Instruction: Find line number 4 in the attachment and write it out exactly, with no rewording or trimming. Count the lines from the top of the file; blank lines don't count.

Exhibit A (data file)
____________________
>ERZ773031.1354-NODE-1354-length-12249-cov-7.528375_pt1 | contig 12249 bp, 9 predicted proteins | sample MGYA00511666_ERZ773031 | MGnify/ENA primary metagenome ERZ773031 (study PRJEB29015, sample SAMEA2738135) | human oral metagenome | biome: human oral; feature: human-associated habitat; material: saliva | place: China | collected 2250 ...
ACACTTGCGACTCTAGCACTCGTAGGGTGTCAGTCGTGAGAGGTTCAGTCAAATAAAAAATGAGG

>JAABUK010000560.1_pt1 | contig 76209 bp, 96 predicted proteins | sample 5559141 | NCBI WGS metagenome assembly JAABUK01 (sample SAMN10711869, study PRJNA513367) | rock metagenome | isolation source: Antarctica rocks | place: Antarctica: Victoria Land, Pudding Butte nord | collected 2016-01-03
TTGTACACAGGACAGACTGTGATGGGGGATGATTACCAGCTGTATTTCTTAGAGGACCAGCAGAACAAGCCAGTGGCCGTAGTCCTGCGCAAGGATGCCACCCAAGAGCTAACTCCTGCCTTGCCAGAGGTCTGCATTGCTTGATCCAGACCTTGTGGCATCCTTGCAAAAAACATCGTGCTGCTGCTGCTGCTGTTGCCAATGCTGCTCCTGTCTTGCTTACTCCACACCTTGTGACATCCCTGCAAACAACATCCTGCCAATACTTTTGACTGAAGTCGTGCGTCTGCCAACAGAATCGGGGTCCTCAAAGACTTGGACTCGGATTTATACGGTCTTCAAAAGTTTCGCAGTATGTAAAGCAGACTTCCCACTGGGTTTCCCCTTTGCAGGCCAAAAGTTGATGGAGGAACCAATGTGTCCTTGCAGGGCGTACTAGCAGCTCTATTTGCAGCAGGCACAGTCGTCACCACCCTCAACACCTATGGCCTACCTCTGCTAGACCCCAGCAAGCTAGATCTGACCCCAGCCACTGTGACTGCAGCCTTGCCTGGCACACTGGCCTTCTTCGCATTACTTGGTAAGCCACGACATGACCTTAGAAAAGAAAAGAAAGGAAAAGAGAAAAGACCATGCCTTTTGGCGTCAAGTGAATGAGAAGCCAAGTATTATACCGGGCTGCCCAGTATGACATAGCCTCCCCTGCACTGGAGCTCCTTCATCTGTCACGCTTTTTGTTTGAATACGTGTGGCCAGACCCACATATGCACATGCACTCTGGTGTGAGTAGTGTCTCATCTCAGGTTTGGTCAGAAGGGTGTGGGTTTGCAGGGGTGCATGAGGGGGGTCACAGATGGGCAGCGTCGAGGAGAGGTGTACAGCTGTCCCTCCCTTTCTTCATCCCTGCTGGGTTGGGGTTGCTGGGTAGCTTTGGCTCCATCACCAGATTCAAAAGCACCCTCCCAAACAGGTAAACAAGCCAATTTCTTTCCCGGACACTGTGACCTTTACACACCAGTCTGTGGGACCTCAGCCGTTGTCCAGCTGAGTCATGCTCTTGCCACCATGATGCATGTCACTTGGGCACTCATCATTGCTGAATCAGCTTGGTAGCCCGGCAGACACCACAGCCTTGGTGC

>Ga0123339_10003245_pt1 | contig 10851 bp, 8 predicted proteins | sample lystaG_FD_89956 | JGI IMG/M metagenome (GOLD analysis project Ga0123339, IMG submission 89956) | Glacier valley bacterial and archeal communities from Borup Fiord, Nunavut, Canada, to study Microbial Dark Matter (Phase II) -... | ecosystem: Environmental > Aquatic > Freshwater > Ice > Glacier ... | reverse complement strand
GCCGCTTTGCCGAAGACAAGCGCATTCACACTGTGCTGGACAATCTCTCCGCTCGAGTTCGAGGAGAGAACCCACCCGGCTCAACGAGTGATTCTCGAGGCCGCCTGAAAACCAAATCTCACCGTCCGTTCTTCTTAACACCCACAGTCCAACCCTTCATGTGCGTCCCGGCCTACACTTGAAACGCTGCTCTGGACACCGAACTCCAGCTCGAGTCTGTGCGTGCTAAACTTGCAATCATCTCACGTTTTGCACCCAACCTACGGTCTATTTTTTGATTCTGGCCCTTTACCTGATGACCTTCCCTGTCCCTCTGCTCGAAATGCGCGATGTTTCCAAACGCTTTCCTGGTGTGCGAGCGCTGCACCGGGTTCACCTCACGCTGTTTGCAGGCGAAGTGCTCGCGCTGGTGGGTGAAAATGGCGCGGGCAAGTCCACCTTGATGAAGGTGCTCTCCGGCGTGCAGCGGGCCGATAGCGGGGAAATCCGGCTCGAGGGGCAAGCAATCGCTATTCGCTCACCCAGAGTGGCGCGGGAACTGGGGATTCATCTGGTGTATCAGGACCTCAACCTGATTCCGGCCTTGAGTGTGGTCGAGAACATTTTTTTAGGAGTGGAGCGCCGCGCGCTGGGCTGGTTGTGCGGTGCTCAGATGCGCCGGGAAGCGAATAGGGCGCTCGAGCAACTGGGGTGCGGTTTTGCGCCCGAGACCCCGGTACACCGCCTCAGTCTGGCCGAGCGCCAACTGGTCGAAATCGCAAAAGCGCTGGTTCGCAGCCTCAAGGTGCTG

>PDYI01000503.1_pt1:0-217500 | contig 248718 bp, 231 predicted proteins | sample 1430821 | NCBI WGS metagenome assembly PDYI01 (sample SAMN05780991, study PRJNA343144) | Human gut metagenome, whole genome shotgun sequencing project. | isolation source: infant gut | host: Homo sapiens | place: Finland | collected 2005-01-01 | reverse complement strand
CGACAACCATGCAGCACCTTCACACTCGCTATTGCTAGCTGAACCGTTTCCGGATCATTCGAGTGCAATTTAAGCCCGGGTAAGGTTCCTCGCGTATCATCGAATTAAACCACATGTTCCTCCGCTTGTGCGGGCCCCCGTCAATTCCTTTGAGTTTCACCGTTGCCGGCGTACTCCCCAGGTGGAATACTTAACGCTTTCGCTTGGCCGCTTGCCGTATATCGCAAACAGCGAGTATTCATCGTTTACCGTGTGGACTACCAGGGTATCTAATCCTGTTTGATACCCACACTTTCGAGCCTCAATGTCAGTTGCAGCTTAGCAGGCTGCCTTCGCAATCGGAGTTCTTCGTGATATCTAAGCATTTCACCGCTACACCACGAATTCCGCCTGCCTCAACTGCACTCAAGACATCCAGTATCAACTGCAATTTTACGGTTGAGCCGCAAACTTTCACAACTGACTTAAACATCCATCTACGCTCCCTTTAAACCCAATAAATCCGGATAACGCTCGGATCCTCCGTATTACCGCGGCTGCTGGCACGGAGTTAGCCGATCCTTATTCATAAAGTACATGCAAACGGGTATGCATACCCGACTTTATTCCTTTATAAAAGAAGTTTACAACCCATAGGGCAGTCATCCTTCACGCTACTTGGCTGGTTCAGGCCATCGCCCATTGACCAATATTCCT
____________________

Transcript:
TTGTACACAGGACAGACTGTGATGGGGGATGATTACCAGCTGTATTTCTTAGAGGACCAGCAGAACAAGCCAGTGGCCGTAGTCCTGCGCAAGGATGCCACCCAAGAGCTAACTCCTGCCTTGCCAGAGGTCTGCATTGCTTGATCCAGACCTTGTGGCATCCTTGCAAAAAACATCGTGCTGCTGCTGCTGCTGTTGCCAATGCTGCTCCTGTCTTGCTTACTCCACACCTTGTGACATCCCTGCAAACAACATCCTGCCAATACTTTTGACTGAAGTCGTGCGTCTGCCAACAGAATCGGGGTCCTCAAAGACTTGGACTCGGATTTATACGGTCTTCAAAAGTTTCGCAGTATGTAAAGCAGACTTCCCACTGGGTTTCCCCTTTGCAGGCCAAAAGTTGATGGAGGAACCAATGTGTCCTTGCAGGGCGTACTAGCAGCTCTATTTGCAGCAGGCACAGTCGTCACCACCCTCAACACCTATGGCCTACCTCTGCTAGACCCCAGCAAGCTAGATCTGACCCCAGCCACTGTGACTGCAGCCTTGCCTGGCACACTGGCCTTCTTCGCATTACTTGGTAAGCCACGACATGACCTTAGAAAAGAAAAGAAAGGAAAAGAGAAAAGACCATGCCTTTTGGCGTCAAGTGAATGAGAAGCCAAGTATTATACCGGGCTGCCCAGTATGACATAGCCTCCCCTGCACTGGAGCTCCTTCATCTGTCACGCTTTTTGTTTGAATACGTGTGGCCAGACCCACATATGCACATGCACTCTGGTGTGAGTAGTGTCTCATCTCAGGTTTGGTCAGAAGGGTGTGGGTTTGCAGGGGTGCATGAGGGGGGTCACAGATGGGCAGCGTCGAGGAGAGGTGTACAGCTGTCCCTCCCTTTCTTCATCCCTGCTGGGTTGGGGTTGCTGGGTAGCTTTGGCTCCATCACCAGATTCAAAAGCACCCTCCCAAACAGGTAAACAAGCCAATTTCTTTCCCGGACACTGTGACCTTTACACACCAGTCTGTGGGACCTCAGCCGTTGTCCAGCTGAGTCATGCTCTTGCCACCATGATGCATGTCACTTGGGCACTCATCATTGCTGAATCAGCTTGGTAGCCCGGCAGACACCACAGCCTTGGTGC